Greek Holdouts Buoyed By Overnight Argentina Bond Precedent

Tyler Durden's picture

As the week's panacea event (no, not iPad3) draws ever closer, overnight news our of Argentina may be critical for any fence-sitting Greek PSI holdouts. As Reuters reports, a US judge has ruled in favor of a holdout creditor forcing Argentina to pay $650mm interest and principal on their long-forgotten defaulted/restructured debt. Argentina defaulted on $100bn bonds in 2002 and has yet to return to the international capital markets. While the Argentinians continue to litigate holdouts, the judge's decision in favor of these so-called 'vulture funds' (an affiliate of Elliott Management) offers renewed confirmation of considerable payouts in time for Greek bond PSI holdouts. Argentina's whiny reasoning that "bondholders who did not take part in the 2005 and 2010 debt swaps do not deserve full recovery because it is unfair to bondholders who accepted less" sums up the perspective of cram-downs and forced action that sovereigns will try to take. The vulture-fund litigation (and successful precedent here) blocks any new debt operations by Argentina until settlement is reached. This coincides with Bingham McCutchen's committee of Swiss-law Greek bond holders who look set to holdout or 'protect the rights of bondholders' as there appears to be several investors actively considering all of their options, including litigation - but as noted above, litigation can take years (though returns could conceivably be very large given par payouts of bonds trading sub-20% currently).

From Reuters

Argentina's Economy Minister on Monday lambasted a U.S. judge who ordered the country to pay interest to a holdout creditor on debt it defaulted on a decade ago, saying the judge had changed tack and succumbed to pressure from so-called "vulture funds".

 

NML Capital Ltd and other holdout creditors who rejected debt swaps in 2005 and 2010 are suing to recover the full value of their non-performing bonds after Argentina defaulted on some $100 billion in sovereign debt in 2002.

 

Argentina has yet to return to international capital markets but should it try to do so, it faces the threat that some of its assets could be seized ...

 

...

 

NML, an affiliate of the investment firm Elliott Management Corp, is seeking $650 million in capital and interest from Argentina, La Nacion said, adding that Griesa's ruling affects "all parties involved directly or indirectly" including banks.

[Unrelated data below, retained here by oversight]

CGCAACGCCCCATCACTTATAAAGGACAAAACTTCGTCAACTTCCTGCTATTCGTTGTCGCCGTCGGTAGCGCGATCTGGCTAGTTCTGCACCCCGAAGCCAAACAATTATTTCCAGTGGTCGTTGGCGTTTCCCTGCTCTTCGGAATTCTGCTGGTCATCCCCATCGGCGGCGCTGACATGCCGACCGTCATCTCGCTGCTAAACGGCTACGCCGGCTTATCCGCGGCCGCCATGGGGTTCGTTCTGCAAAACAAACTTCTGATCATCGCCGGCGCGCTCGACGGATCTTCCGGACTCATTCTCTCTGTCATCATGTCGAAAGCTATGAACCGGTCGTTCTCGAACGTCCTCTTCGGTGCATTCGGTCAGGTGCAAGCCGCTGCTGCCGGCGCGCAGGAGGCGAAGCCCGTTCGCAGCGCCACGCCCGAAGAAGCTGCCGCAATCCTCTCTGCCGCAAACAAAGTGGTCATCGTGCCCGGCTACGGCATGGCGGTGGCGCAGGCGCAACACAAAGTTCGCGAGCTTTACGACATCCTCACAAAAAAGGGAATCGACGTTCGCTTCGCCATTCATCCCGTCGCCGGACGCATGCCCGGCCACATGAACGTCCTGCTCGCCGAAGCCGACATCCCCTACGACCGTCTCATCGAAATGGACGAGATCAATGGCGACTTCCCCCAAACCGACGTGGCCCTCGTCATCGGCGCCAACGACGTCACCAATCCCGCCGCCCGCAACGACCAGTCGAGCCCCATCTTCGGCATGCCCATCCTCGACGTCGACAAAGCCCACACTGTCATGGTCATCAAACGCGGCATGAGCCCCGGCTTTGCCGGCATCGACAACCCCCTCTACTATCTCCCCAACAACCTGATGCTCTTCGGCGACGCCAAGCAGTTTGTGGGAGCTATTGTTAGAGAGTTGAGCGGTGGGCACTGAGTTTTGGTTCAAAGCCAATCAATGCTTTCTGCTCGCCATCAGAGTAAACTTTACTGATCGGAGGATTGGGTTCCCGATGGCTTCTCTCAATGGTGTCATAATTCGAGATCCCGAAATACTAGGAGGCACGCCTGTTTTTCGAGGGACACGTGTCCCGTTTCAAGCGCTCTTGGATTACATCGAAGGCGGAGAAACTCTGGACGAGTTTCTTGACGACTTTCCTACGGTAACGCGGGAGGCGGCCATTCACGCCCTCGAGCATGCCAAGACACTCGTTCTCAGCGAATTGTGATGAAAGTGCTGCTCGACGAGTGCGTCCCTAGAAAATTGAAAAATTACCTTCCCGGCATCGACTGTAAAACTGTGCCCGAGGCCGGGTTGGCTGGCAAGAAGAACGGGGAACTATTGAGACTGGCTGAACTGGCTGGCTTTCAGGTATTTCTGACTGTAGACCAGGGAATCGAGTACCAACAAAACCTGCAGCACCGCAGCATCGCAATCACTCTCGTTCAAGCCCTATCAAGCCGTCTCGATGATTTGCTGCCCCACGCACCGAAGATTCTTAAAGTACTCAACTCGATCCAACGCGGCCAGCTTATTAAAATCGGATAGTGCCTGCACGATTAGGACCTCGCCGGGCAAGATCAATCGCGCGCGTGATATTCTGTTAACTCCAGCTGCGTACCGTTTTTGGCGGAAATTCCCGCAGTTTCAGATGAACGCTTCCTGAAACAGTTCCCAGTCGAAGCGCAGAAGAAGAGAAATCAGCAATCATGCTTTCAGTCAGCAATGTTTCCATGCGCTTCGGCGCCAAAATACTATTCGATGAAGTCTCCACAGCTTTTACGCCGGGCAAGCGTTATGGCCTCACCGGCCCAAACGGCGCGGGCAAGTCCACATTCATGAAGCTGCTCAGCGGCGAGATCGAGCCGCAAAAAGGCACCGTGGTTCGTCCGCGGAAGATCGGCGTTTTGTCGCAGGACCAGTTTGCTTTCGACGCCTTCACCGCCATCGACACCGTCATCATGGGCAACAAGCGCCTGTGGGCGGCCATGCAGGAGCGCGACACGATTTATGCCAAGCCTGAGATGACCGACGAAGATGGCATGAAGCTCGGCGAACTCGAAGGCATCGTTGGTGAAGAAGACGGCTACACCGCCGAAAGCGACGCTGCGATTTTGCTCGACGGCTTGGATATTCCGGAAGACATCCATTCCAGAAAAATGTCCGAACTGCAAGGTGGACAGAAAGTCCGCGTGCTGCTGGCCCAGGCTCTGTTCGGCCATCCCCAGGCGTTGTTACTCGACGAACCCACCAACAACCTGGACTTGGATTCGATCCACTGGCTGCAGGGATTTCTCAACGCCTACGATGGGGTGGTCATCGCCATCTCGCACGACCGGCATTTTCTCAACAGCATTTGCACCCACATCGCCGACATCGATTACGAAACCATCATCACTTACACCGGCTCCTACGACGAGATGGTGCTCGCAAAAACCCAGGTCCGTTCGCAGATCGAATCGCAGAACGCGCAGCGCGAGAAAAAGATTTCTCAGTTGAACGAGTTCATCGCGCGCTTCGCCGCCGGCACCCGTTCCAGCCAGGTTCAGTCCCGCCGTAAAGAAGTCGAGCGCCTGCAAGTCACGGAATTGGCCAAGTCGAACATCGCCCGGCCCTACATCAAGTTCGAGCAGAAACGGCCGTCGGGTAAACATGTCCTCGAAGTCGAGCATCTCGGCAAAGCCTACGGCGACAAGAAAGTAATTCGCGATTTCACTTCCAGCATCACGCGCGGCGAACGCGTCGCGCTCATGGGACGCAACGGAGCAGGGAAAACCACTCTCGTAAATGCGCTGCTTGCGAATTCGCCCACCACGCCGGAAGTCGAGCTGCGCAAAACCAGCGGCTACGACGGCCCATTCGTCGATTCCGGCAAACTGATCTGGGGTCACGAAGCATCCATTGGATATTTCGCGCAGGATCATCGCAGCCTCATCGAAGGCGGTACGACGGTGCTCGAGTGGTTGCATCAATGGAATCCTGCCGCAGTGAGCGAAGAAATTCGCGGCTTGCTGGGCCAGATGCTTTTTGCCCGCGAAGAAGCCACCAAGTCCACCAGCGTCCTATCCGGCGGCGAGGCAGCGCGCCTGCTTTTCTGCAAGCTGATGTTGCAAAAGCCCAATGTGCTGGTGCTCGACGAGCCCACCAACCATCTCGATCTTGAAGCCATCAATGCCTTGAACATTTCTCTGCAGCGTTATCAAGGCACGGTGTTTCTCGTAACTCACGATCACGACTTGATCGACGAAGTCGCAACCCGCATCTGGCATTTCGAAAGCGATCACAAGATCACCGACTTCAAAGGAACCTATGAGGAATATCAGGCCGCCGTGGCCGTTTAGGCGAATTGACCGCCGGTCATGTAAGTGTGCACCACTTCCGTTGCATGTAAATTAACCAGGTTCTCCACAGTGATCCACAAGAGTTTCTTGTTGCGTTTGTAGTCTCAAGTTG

...

 

"The ruling has very little reasoning," Economy Minister Hernan Lorenzino told reporters late on Monday...

 

"It's evident that he succumbed to the pressure of the vulture funds."

 

...

 

Griesa has granted several billion dollars in court judgments to litigating holdout creditors. But so far, they have not been able to collect any money since U.S. sovereign immunity laws protect most assets owned by a country abroad.

 

Argentina has argued that bondholders who did not take part in the 2005 and 2010 debt swaps do not deserve full recovery because it is unfair to bondholders who accepted less.

 

So-called vulture funds have vowed to try to block any new debt operations by Argentina. In past months they have taken new action in a New York court.

Perhaps Greek holdouts are better placed this time given the far-greater contagion impact to the rest of Europe should a sovereign actually fail and the pay-them-out-at-par PSI-defection strategy may well gather more pace on this news.

 

But one point did come to mind from another Reuters story:

Law suits over sovereign debt can also take years. Argentina still has not settled with some creditors who held out during its debt default a decade ago.

 

Greece's economic recovery may also not be as certain as in Argentina's case as it cannot devalue and does not have such a strong export market to boost its coffers.

 

"Argentina historically has had a boom and bust economy. If you brought an international legal claim, it may be in part because you thought that, by the time the case was over, Argentina could have the money to pay an award against it," said Michael Nolan, a litigation partner at Milbank Tweed Hadley & McCloy in Washington.

 

"With Greece's economic situation, one has to wonder if the game is worth the candle."